In the Australian Uniform Evidence Law (‘UEL’),
it is given effect by section 137.
Development of the related jurisprudence has been fraught. Appellate courts of the two largest UEL
jurisdictions adopted contradictory positions on the question of how probative value ought to be
determined, setting the matter on a course to the High Court. It was considered in IMM v The Queen
in which a majority held that assessment of probative value does not require assessment of
the reliability of the evidence or the credibility of its source.
It suggested that instead, the probative
value of the evidence will depend on how ‘convincing’the evidence appears to be, and illustrated
the application of this approach with a solitary example of an identiﬁcation made on a foggy night.
This passage and the IMM majority judgment have attracted signiﬁcant criticism for hobbling an
evidence law safeguard and for introducing confusion into the law.
Approaching IMM from
linguistic and empirical standpoints, we evaluate the last 4 years of IMM jurisprudence, ﬁnding that
these concerns have been borne out.
It has been suggested that the approach adopted by the majority has diminished an important
safeguard, and as indicated by the passages from post-IMM judgments (eg the above epigraph),
appears to have caused some confusion among those who are required to follow it. Assessment of
probativevalue is central to the UEL’s safeguardsagainst the risk of wrongfulconviction.
as to what the High Court meant when it stated that assessment of probative value requires the
‘convincingness’of evidence to be taken intoaccount, rather than its reliability, is likely to accentuate
inconsistencies in the evaluation of probative value.
Convincingness is an unfamiliar term, and one
that draws on the subjectivity of the particular decisionmaker. Reliability, on the other hand, is a well-
known evidence law concept that generally describes the evidence’s accuracy and trustworthiness.
2. R v Morris  2 SCR 190; Federal Rules of Evidence, 28 USC r 403; Police and Criminal Evidence Act 1984, c 60, s
78; Pentland v The Queen  QSCPR 10  (‘Pentland’).
3. Uniform Evidence Law (‘UEL’).The UEL is incorporated into the laws of the Commonwealth (Evidence Act 1995 (Cth)),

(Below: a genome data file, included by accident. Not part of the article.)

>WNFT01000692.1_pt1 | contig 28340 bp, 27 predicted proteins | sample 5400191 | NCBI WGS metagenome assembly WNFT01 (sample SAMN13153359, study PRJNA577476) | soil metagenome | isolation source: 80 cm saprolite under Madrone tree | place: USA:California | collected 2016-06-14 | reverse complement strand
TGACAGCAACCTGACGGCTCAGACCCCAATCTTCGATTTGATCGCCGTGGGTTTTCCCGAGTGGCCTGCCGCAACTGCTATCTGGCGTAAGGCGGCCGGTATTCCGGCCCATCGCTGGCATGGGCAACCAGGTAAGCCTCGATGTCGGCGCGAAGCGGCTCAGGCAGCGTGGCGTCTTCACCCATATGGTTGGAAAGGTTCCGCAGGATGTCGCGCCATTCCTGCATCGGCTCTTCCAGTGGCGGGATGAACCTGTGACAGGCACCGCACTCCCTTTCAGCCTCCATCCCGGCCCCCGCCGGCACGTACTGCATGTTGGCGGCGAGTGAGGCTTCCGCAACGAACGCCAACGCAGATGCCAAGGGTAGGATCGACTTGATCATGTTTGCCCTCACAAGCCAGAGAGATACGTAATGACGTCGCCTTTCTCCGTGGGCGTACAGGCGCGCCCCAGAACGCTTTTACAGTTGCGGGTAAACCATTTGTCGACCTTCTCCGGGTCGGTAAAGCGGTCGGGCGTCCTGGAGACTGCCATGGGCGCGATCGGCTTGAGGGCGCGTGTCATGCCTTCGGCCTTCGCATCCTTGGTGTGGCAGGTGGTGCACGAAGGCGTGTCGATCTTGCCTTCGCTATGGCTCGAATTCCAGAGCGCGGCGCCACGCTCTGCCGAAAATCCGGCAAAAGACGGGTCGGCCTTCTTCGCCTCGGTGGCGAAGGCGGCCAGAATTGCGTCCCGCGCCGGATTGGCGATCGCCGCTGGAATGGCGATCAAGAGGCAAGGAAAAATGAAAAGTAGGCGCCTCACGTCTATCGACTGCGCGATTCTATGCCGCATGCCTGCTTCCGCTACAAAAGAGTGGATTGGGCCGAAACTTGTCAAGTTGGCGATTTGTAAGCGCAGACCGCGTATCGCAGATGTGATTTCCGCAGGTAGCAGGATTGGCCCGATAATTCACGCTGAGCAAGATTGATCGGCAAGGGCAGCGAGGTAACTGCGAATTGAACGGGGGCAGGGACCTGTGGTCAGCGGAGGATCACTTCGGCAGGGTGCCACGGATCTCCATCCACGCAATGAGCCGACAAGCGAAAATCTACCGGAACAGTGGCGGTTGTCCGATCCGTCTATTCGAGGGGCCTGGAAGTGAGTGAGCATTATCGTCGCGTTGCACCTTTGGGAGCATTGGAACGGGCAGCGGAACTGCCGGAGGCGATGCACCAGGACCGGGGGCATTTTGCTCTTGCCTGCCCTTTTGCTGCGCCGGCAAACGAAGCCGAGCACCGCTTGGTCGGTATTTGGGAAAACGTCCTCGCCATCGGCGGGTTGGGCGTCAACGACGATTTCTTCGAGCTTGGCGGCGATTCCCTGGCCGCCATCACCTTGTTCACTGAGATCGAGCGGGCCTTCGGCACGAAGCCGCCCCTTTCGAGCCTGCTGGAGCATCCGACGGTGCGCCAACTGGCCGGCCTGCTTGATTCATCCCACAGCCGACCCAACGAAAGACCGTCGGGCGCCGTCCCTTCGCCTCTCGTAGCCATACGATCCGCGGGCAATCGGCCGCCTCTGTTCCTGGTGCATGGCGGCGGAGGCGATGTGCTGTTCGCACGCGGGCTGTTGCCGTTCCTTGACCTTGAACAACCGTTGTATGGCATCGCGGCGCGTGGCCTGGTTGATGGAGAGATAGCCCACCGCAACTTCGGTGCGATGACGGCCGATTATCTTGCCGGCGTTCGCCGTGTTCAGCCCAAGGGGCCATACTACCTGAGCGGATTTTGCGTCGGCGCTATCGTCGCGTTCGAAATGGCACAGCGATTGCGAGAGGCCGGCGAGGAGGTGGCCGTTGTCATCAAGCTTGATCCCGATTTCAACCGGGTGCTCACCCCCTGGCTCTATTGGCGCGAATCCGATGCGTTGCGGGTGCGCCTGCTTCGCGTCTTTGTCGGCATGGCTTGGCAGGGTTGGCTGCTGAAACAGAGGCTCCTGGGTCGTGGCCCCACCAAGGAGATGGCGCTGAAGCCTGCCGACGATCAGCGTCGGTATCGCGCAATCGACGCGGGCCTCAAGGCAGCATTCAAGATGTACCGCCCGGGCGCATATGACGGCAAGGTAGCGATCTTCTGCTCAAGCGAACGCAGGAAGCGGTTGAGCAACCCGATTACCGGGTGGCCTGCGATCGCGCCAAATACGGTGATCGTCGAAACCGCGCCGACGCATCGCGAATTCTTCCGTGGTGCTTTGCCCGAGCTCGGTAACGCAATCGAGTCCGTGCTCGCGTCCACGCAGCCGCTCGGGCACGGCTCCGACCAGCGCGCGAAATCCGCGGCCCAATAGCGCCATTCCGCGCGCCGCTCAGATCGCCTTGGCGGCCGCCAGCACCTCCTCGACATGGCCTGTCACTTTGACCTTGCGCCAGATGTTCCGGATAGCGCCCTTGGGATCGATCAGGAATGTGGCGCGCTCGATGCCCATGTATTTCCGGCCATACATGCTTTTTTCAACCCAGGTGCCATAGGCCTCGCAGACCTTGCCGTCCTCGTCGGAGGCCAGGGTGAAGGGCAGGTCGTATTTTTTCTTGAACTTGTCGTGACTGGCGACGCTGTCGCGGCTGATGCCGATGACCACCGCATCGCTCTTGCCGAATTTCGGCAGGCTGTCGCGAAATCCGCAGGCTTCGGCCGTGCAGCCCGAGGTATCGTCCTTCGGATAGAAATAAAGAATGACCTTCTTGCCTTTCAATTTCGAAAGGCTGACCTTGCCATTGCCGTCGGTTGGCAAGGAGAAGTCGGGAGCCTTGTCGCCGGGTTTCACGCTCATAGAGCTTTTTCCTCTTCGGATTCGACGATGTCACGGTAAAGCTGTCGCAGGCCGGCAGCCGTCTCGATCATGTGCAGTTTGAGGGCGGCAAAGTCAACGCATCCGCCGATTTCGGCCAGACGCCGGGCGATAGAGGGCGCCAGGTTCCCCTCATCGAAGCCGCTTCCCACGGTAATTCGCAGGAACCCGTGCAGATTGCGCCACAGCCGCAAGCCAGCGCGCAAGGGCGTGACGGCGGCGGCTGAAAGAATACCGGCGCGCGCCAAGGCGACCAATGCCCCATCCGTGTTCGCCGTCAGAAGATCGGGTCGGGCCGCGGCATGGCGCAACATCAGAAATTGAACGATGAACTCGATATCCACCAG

the Australian Capital Territory(Evidence Act 2011 (ACT)), New South Wales (Evidence Act 1995 (NSW)), the Northern
Territory (Evidence (National Uniform Legislation) Act 2011(NT)) (‘NT Evidence Act’), Tasmania (Evidence Act 2001
(Tas)) and Victoria (Evidence Act 2008 (Vic)), as well as Norfolk Island (Evidence Act 2004 (NI)).
4. S 137 reads: ‘In a criminal proceeding, the court must refuse to admit evidence adduced by the prosecutor if its probative
value is outweighed by the danger of unfair prejudice to the defendant’.
5.  HCA 14 (‘IMM’).
6. Ibid , , . This position deviates from other accusatorial trial jurisdictions, including Australian states that have
retained the common law: Pentland (n 2) ; White Burgess Langille Inman v Abbott and Haliburton  2 SCR 182
7. ‘On the present state of the law, therefore, the judge in a criminal trial is unable to perform the “gatekeeper”Role…’:
Chris Maxwell, ‘Preventing Miscarriages of Justice: The Reliability of Forensic Evidence and the Roleof the Trial Judge
as Gatekeeper’(2019) 93(8) Australian Law Journal 642, 643. See also Gary Edmond, ‘Icarus and the Evidence Act:
Section 137, Probative Value and Taking Forensic Science Evidence “At Its Highest”’ (2017) 41(1) Melbourne
University Law Review 106; David Hamer, ‘The Unstable Province of Jury Fact-Finding: Evidence Exclusion, Probative
Value and Judicial Restraint after IMM v the Queen’(2017) 41(2) Melbourne University Law Review 689; Andrew
Roberts, ‘Probative Value,Reliability and Rationality’in Andrew Roberts and Jeremy Gans (eds), Critical Perspectives
on the Uniform Evidence Law (Federation Press, 2017) 63. Two practitioners expressed confusion over it: Stephen
Odgers and Richard Lancaster, ‘The probative value of evidence’(Winter 2016) Bar News 36.
8. See, eg, ss 97, 97A, 98, 101, 135, 137.
9. Benjamin Johnson and Richard Jordan, ‘Should Like Cases Be Decided Alike?: A Formal Analysis of Four Theories of
10. IMM (n 5)  (Nettle and Godon JJ), contrastingreliability with credibility (or the whether the witness is intentionally
being truthful or not).
Chin et al 105